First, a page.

Paris. 1830. In the heart of the town, Vidocq, a famous detective, disappeared as he fights the Alchemist, an assassin that he has been pursuing for a few months. His young biographer, ... See full summary »
The curse of the headless horseman is the legacy of the small town of Sleepy Hollow. Spearheaded by the eager Constable Ichabod Crane and his new world ways into the quagmire of secrets and murder, secrets once laid to rest, best forgotten and now reawakened, and he too, holding a dark secret of a past once gone. Written by
Although the headless horsemen in the books and fairy tales is physically not allowed to cross the bridge, as it is known as a safe haven for the characters, in this version he can cross it freely. See more »
The New York Police Department of which Ichabod Crane is a constable, was not founded until 1844, and even if he did function as a city watchman before 1844, the dark blue uniform was not issued until 1853. See more »
The opening credits - shown over Ichabod's travel to Sleepy Hollow - interact with the landscape: if Ichabod's coach is near a river, the words are reflected on the surface of the water; if he's in a forest the letters drift away like dead leaves, and so on. See more »
I just saw Sleepy Hollow in an advanced Preview show in the UK. I went with a couple of mates, all of whom had seen some Tim Burton before but only I was a big fan. I simply love Tim Burton's surreal style of directing and of all the films I've seen of his (Pee Wee's Big Adventure, Beetlejuice, Edward Scissor Hands, Ed Wood, Mars Attacks!, etc.) I thought only Mars Attacks! Was less than superb. ESH for example has a superbly innocent atmosphere to it but it extremely dark at times. So now, with the release of a new Tim Burton film (of a story I remember fondly from the old Disney Cartoon of the 50's) I was rather excited to see it! And so, I sat in the darkened cinema at my local Multiplex and was amazed. From the dark and mysterious opening to the more humour-spiked yet no less horrific end this is one of my favourite films ever! I'm a big horror film fan and was so looking forward to seeing what take Tim Burton would have a true horror film. My god, he did well. The look of the piece is both extremely dark and evil (the Horseman kills men, women and children with equal relish) but it retains scenes of beautiful, dreamlike states once again making good use of Mr. Burton's own thoughts and visions. It's a very funny film too. Depp is great as an Englishman (only slipping into American twang in one syllable early on in the movie) who will battle the horseman and inspect headless, beetle filled corpses with gusto but then leap onto a chair, screaming when he sees a spider! Christina Ricci was also very good. Usually, her parts are beautiful yet rather evil characters that look innocent and pure until you look into her eyes not this time though. She just looks, well, sweet! She's softly spoken, and very caring and that's it, no daggers in the pupils, no sly frowns to the camera. Christopher Walken made the small role he had in the headless horseman (he played him on the few occasions he actually had a head) his own with his usual evil visage and a load of screaming! Plus nastily shaved down teeth. The real masterstroke of this film though, or at least its main bad guy is the use of Ray Park. For those of you who saw Episode One and enjoyed the lightsabre battle at the end, Ray Park was Darth Maul! He brings a very modern look to the fighting, most scenes are fought with a sword in one hand and an axe in the other! Its like a medieval John Woo! But almost every time that he gets hold of a weapon he does some kind of stylish one-handed flip to the sound of wonderfully over-the-top swish sounds! The deaths, most of which decapitations of course, are all seen onscreen in their full, gory glory. Not a single piece of blood escapes the cameras here! The film really does have a lot of blood in it but it's a kind of comic book redder than red blood, which adds to the whole films not quite real feel. The cinematography is once again, from Burton, superb. The vile smog0filled 18th century New York and the Scarecrow at the beginning. My god, the scarecrow, its so evil! Onscreen for a second but its image lasts But anyway, in short, this is a fantastic film. Burton has never done anything this visually eye-popping before (take a bow Industrial Light & Magic). The plot is both intriguing and whimsical, the acting excellent, it has a cameo from Hammer Horror master Christopher Lee and it boasts one of the most evil, most frightening, most superbly realized supernatural baddies I've ever seen and I've seen plenty! Go see this film if you like horror or you just want some fast-paced fun 9 out of 10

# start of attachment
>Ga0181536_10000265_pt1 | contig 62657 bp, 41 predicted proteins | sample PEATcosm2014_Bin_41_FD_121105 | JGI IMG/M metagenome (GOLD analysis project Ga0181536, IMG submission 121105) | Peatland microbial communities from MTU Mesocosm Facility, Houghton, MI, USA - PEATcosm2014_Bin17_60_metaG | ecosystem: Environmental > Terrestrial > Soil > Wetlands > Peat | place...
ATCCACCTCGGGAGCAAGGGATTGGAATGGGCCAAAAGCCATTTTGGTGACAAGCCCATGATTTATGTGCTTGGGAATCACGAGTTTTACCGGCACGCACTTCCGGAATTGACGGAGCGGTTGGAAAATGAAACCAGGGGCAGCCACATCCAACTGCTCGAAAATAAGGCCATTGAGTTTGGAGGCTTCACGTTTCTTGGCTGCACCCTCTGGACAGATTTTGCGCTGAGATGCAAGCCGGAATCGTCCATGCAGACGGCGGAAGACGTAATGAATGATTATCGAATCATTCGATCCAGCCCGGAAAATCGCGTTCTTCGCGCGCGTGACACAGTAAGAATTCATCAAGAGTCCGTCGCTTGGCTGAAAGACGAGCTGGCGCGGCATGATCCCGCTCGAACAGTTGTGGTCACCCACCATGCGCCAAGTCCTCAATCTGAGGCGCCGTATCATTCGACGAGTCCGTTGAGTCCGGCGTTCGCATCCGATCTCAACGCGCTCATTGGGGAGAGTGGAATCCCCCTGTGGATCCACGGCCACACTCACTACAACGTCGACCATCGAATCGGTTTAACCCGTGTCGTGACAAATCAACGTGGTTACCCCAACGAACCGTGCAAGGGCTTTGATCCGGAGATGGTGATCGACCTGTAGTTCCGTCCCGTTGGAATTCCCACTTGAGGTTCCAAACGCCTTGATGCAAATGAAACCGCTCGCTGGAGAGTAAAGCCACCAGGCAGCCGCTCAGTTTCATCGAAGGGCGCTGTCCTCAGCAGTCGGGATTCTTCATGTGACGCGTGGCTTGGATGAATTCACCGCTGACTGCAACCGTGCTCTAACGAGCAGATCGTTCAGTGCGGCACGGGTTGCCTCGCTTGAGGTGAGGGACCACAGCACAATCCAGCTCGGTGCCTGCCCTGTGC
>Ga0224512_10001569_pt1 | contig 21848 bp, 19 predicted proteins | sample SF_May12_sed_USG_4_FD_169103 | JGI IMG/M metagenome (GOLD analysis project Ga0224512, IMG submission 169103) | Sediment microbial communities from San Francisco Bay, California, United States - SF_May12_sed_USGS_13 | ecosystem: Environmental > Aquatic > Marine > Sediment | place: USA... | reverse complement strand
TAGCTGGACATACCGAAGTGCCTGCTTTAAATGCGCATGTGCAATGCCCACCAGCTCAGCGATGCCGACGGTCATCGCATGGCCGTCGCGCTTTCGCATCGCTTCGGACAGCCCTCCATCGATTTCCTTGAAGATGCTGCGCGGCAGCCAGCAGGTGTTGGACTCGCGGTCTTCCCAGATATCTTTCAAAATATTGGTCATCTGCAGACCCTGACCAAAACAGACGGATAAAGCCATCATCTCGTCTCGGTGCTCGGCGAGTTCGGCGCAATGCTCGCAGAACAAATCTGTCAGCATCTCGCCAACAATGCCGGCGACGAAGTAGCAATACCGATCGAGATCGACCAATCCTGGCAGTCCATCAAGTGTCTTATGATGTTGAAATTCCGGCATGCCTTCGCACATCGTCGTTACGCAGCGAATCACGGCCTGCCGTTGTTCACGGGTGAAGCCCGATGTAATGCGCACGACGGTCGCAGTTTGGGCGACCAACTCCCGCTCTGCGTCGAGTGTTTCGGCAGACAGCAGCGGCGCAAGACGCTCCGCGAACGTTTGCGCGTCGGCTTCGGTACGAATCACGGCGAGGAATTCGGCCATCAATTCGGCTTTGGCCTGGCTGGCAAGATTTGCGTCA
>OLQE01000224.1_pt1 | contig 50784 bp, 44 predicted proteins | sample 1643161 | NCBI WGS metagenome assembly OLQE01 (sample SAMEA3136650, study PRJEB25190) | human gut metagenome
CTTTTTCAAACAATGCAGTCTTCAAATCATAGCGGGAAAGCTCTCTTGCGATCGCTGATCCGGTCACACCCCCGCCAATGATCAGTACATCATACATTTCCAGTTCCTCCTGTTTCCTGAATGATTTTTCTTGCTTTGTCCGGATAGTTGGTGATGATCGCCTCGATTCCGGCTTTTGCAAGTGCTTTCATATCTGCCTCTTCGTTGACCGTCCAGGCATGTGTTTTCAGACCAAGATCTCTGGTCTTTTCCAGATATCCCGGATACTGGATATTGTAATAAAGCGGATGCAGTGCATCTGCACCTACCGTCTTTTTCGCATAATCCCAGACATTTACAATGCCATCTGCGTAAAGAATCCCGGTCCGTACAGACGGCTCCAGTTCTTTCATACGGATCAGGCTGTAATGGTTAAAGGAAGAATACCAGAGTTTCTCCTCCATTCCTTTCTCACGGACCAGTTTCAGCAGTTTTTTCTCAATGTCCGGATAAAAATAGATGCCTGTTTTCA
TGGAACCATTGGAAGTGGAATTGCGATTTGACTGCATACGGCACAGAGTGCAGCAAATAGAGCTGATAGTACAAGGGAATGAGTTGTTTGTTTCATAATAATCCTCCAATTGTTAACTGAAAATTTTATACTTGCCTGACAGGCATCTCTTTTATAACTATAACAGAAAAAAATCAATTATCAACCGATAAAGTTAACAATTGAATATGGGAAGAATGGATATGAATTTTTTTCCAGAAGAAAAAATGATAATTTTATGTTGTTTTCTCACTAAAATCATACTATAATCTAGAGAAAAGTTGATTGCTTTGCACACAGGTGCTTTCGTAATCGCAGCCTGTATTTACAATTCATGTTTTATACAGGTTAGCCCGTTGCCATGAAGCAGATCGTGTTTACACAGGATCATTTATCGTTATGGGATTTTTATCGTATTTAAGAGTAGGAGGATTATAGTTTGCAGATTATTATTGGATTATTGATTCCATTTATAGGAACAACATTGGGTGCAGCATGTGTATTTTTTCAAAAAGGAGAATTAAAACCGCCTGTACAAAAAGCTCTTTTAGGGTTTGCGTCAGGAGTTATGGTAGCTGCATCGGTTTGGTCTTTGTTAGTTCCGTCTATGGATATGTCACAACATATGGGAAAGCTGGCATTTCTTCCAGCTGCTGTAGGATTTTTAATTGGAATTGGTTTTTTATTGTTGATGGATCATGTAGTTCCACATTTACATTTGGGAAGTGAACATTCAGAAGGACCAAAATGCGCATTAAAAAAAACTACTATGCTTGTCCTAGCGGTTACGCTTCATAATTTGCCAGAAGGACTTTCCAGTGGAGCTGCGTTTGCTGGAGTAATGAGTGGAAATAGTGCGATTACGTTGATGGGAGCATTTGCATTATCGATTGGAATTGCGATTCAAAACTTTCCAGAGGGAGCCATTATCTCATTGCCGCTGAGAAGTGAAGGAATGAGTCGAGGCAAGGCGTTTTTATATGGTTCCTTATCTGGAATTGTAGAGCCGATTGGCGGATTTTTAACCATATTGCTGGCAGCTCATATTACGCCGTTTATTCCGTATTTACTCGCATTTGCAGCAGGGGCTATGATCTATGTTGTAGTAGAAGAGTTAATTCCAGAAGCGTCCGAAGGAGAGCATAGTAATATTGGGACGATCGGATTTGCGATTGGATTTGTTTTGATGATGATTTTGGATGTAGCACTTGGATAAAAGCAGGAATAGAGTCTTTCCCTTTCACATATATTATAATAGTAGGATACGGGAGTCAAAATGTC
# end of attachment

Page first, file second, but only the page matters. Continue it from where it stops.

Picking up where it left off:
44 of 60 people found this review helpful.
Was this review helpful to you?